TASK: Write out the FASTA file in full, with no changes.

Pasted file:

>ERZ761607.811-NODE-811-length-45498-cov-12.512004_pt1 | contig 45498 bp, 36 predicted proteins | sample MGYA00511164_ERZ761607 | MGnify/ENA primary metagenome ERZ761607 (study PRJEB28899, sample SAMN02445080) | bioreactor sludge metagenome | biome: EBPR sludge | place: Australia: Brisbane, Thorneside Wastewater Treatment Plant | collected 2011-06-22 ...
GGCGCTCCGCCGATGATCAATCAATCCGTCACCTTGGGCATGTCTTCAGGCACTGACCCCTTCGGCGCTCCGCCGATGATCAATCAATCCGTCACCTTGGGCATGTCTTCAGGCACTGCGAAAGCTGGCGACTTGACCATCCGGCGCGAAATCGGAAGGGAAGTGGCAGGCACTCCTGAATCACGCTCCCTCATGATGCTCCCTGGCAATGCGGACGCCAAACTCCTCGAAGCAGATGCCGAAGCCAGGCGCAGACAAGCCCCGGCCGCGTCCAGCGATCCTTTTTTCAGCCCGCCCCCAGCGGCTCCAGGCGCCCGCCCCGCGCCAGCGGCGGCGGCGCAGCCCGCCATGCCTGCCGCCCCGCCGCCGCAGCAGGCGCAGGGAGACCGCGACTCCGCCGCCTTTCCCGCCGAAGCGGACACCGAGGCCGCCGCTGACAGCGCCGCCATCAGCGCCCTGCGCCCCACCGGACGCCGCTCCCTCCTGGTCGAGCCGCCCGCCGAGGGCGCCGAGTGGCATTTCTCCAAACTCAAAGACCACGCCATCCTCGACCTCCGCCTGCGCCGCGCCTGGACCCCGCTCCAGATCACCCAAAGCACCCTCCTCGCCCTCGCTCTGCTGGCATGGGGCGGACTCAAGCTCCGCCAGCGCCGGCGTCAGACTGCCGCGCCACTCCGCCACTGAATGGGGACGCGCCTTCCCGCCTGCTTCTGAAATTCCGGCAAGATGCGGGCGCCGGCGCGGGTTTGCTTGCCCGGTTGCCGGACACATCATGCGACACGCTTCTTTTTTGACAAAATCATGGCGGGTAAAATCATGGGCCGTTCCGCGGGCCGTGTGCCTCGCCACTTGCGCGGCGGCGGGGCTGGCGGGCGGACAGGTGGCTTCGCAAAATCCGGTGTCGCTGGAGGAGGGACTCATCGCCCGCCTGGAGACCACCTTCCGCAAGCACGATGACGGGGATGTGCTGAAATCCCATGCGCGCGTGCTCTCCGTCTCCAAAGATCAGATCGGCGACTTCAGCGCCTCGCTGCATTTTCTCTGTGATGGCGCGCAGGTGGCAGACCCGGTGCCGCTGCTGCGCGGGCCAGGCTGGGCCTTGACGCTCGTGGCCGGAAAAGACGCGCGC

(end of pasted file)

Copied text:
>ERZ761607.811-NODE-811-length-45498-cov-12.512004_pt1 | contig 45498 bp, 36 predicted proteins | sample MGYA00511164_ERZ761607 | MGnify/ENA primary metagenome ERZ761607 (study PRJEB28899, sample SAMN02445080) | bioreactor sludge metagenome | biome: EBPR sludge | place: Australia: Brisbane, Thorneside Wastewater Treatment Plant | collected 2011-06-22 ...
GGCGCTCCGCCGATGATCAATCAATCCGTCACCTTGGGCATGTCTTCAGGCACTGACCCCTTCGGCGCTCCGCCGATGATCAATCAATCCGTCACCTTGGGCATGTCTTCAGGCACTGCGAAAGCTGGCGACTTGACCATCCGGCGCGAAATCGGAAGGGAAGTGGCAGGCACTCCTGAATCACGCTCCCTCATGATGCTCCCTGGCAATGCGGACGCCAAACTCCTCGAAGCAGATGCCGAAGCCAGGCGCAGACAAGCCCCGGCCGCGTCCAGCGATCCTTTTTTCAGCCCGCCCCCAGCGGCTCCAGGCGCCCGCCCCGCGCCAGCGGCGGCGGCGCAGCCCGCCATGCCTGCCGCCCCGCCGCCGCAGCAGGCGCAGGGAGACCGCGACTCCGCCGCCTTTCCCGCCGAAGCGGACACCGAGGCCGCCGCTGACAGCGCCGCCATCAGCGCCCTGCGCCCCACCGGACGCCGCTCCCTCCTGGTCGAGCCGCCCGCCGAGGGCGCCGAGTGGCATTTCTCCAAACTCAAAGACCACGCCATCCTCGACCTCCGCCTGCGCCGCGCCTGGACCCCGCTCCAGATCACCCAAAGCACCCTCCTCGCCCTCGCTCTGCTGGCATGGGGCGGACTCAAGCTCCGCCAGCGCCGGCGTCAGACTGCCGCGCCACTCCGCCACTGAATGGGGACGCGCCTTCCCGCCTGCTTCTGAAATTCCGGCAAGATGCGGGCGCCGGCGCGGGTTTGCTTGCCCGGTTGCCGGACACATCATGCGACACGCTTCTTTTTTGACAAAATCATGGCGGGTAAAATCATGGGCCGTTCCGCGGGCCGTGTGCCTCGCCACTTGCGCGGCGGCGGGGCTGGCGGGCGGACAGGTGGCTTCGCAAAATCCGGTGTCGCTGGAGGAGGGACTCATCGCCCGCCTGGAGACCACCTTCCGCAAGCACGATGACGGGGATGTGCTGAAATCCCATGCGCGCGTGCTCTCCGTCTCCAAAGATCAGATCGGCGACTTCAGCGCCTCGCTGCATTTTCTCTGTGATGGCGCGCAGGTGGCAGACCCGGTGCCGCTGCTGCGCGGGCCAGGCTGGGCCTTGACGCTCGTGGCCGGAAAAGACGCGCGC